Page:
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Venezuelan President Nicolas Maduro unhurt after ‘assassination attack’, drones with explosives target event he was at

State television images showed President Maduro looking up disconcertedly in the middle of a speech when a bang was heard, then uniformed members of Venezuela’s National Guard lined up in a parade suddenly breaking ranks and scattering.

world Updated: Aug 05, 2018 09:21 IST
Associated Press
Associated Press
Caracas, Venezuela
Venezuelan
Screengrab taken from a handout video released by Venezuelan Television (VTV) showing Venezuelan President Nicolas Maduro (C), his wife Cilia Flores (L) and military authorities reacting to a loud band during a ceremony to celebrate the 81st anniversary of the National Guard in Caracas on August 4.(AFP Photo)

Drones armed with explosives detonated near Venezuelan President Nicolas Maduro in an apparent assassination attempt that took place while he was delivering a speech to hundreds of soldiers being broadcast live on television, officials said.

Caught by surprise mid-speech, Maduro and his wife, Cilia Flores, looked up at the sky and winced after hearing the sound of an explosion pierce the air.

“This was an attempt to kill me,” he said later in an impassioned retelling of the events. “Today they attempted to assassinate me.”

Information Minister Jorge Rodriguez said the incident took place shortly after 5:30 pm as Maduro was celebrating the National Guard’s 81st anniversary. The visibly shaken head of state said he saw a “flying device” that exploded before his eyes. He thought it might be a pyrotechnics display in honour of the event.

Within seconds, Maduro said he heard a second explosion and pandemonium ensued. Bodyguards escorted Maduro out of the event and television footage shows uniformed soldiers standing in formation quickly scattering from the scene.

Venezuelan National Guard soldiers run after explosions go off, in Caracas, Venezuela. (Reuters)

He said the “far right” working in coordination with detractors in Bogota and Miami, including Colombian President Juan Manuel Santos, were responsible. Some of the “material authors” of the apparent attack have been detained.

“The investigation will get to the bottom of this,” he said. “No matter who falls.”

Venezuela’s government routinely accuses opposition activists of plotting to attack and overthrow Maduro, a deeply unpopular leader who was recently elected to a new term in office in a vote decried by dozens of nations. Maduro has steadily moved to concentrate power as the nation reels from a crippling economic crisis.

In the midst of near-daily protests last year, a rogue police officer flew a stolen helicopter over the capital and launched grenades at several government buildings. Oscar Perez was later killed in a deadly gun battle after over six months on the lam.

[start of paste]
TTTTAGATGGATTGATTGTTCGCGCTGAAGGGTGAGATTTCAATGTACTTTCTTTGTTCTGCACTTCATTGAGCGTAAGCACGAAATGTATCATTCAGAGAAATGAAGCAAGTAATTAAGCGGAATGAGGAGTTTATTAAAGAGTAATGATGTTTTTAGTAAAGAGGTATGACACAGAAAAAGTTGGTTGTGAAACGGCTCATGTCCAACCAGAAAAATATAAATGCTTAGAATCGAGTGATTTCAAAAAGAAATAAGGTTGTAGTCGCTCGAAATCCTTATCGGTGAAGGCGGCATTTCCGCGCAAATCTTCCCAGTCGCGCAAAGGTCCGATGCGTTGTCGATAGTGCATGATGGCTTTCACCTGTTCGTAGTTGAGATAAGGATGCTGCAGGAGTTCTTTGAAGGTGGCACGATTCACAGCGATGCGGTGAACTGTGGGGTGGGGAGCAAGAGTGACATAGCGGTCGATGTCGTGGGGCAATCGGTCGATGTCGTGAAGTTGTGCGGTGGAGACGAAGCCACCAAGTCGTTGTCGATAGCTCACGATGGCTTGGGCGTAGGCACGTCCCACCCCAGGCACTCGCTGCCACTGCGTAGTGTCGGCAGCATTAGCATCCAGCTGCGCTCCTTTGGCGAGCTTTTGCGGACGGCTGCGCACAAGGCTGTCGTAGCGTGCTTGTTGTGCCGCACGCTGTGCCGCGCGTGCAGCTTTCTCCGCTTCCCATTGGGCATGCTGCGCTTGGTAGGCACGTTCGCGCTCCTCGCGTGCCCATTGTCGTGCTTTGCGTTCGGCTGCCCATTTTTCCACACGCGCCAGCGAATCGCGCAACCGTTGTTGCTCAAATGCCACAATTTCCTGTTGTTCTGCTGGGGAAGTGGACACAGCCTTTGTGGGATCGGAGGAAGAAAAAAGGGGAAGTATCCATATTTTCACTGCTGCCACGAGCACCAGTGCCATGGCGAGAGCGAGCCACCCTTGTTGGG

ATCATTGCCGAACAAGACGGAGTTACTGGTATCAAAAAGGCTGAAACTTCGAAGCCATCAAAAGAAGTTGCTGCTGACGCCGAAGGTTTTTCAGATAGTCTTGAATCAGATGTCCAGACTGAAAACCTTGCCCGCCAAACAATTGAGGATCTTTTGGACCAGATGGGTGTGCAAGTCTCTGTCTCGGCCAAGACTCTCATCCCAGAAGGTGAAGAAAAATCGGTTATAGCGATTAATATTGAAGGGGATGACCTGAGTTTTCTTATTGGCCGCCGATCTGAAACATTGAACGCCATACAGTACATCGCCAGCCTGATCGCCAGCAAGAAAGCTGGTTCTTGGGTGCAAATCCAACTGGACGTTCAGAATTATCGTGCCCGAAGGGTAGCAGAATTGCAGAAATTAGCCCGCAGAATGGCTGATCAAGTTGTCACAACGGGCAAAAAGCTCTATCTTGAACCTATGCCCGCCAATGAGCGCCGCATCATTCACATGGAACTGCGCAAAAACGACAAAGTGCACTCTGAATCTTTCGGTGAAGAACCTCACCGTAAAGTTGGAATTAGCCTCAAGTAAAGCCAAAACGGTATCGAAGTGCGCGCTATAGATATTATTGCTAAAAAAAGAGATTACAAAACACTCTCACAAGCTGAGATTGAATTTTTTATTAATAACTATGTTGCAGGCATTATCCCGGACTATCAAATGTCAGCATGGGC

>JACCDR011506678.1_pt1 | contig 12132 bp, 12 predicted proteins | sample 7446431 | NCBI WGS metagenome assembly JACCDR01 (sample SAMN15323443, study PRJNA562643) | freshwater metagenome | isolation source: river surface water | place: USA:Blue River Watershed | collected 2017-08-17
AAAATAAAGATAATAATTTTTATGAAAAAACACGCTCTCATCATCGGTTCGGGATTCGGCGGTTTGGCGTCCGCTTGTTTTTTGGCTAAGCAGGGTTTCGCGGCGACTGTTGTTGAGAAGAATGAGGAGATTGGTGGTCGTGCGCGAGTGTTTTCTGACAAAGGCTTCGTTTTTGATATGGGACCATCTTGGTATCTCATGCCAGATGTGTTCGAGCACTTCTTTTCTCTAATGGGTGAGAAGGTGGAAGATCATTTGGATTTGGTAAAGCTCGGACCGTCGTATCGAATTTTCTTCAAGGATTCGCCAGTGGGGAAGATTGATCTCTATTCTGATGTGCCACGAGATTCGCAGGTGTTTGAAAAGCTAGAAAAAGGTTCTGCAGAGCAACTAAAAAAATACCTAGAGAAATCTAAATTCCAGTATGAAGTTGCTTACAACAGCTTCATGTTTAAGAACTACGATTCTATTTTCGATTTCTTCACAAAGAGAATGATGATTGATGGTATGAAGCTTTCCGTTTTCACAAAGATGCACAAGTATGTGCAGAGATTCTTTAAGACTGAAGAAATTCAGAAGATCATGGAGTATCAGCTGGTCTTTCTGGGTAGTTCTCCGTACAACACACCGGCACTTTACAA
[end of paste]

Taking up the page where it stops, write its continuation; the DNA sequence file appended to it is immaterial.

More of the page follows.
“The right insists on violence to take public spaces that they can’t win with votes,” Diosdado Cabello, a high-ranking socialist party leader, wrote on Twitter Saturday after the apparent assault, which he characterized as a “terrorist attack.”

Firefighters at the scene of the blast disputed the government’s version of events. Three local authorities said there had been a gas tank explosion inside an apartment near Maduro’s speech where smoke could be seen streaming out of a window. They provided no further details on how they had reached that conclusion.

A Colombian official with the president’s office described Maduro’s claims that Santos was involved in the attack as baseless.

Adding to the confusion, a previously unknown group calling itself Soldiers in T-shirts claimed responsibility, saying it planned to fly two drones loaded with explosives at the president, but government soldiers shot them down before reaching its target. The Associated Press could not independently verify the authenticity of the message.

“We showed that they are vulnerable,” the group said in a tweet. “It was not successful today, but it is just a matter of time.”

The organization did not respond to a message from The Associated Press.

Security forces check a building after an explosion was heard during a ceremony attended by Venezuelan President Nicolas Maduro in support of the National Guard in Caracas on August 4, 2018. (AFP)

David Smilde, a senior fellow at the Washington Office on Latin America who has spent decades researching Venezuela, said the incident did not appear to be a staged attack by Maduro’s government for political gain.

The “amateurish” attack prompted embarrassing images of Maduro cut off mid-sentence with droves of soldiers running away in fear, making the president appear vulnerable, Smilde noted. Despite the optics, Smilde said he suspected that Maduro would nonetheless find a way to take advantage of it.

“He will use it to concentrate power,” Smilde said. “Whoever did this, he’ll use it to further restrict liberty and purge the government and armed forces.”

The event had been just one more of many Maduro routinely holds with members of the military, a key faction of Venezuelan society whose loyalty he has clung to as the nation struggles with crippling hyperinflation and shortages of food and medicine.

“We are going to bet for the good of our country,” Maduro declared triumphantly moments before the explosion. “The hour of the economy recovery has come.”

Images being shared on social media showed officers surrounding Maduro with what appeared to be a black bullet-proof barrier as they escorted him from the site. Maduro said at no point did he panic, confident the military would protect him.

“That drone came after me,” he said. “But there was a shield of love that always protects us. I’m sure I’ll live for many more years.”

First Published: Aug 05, 2018 08:23 IST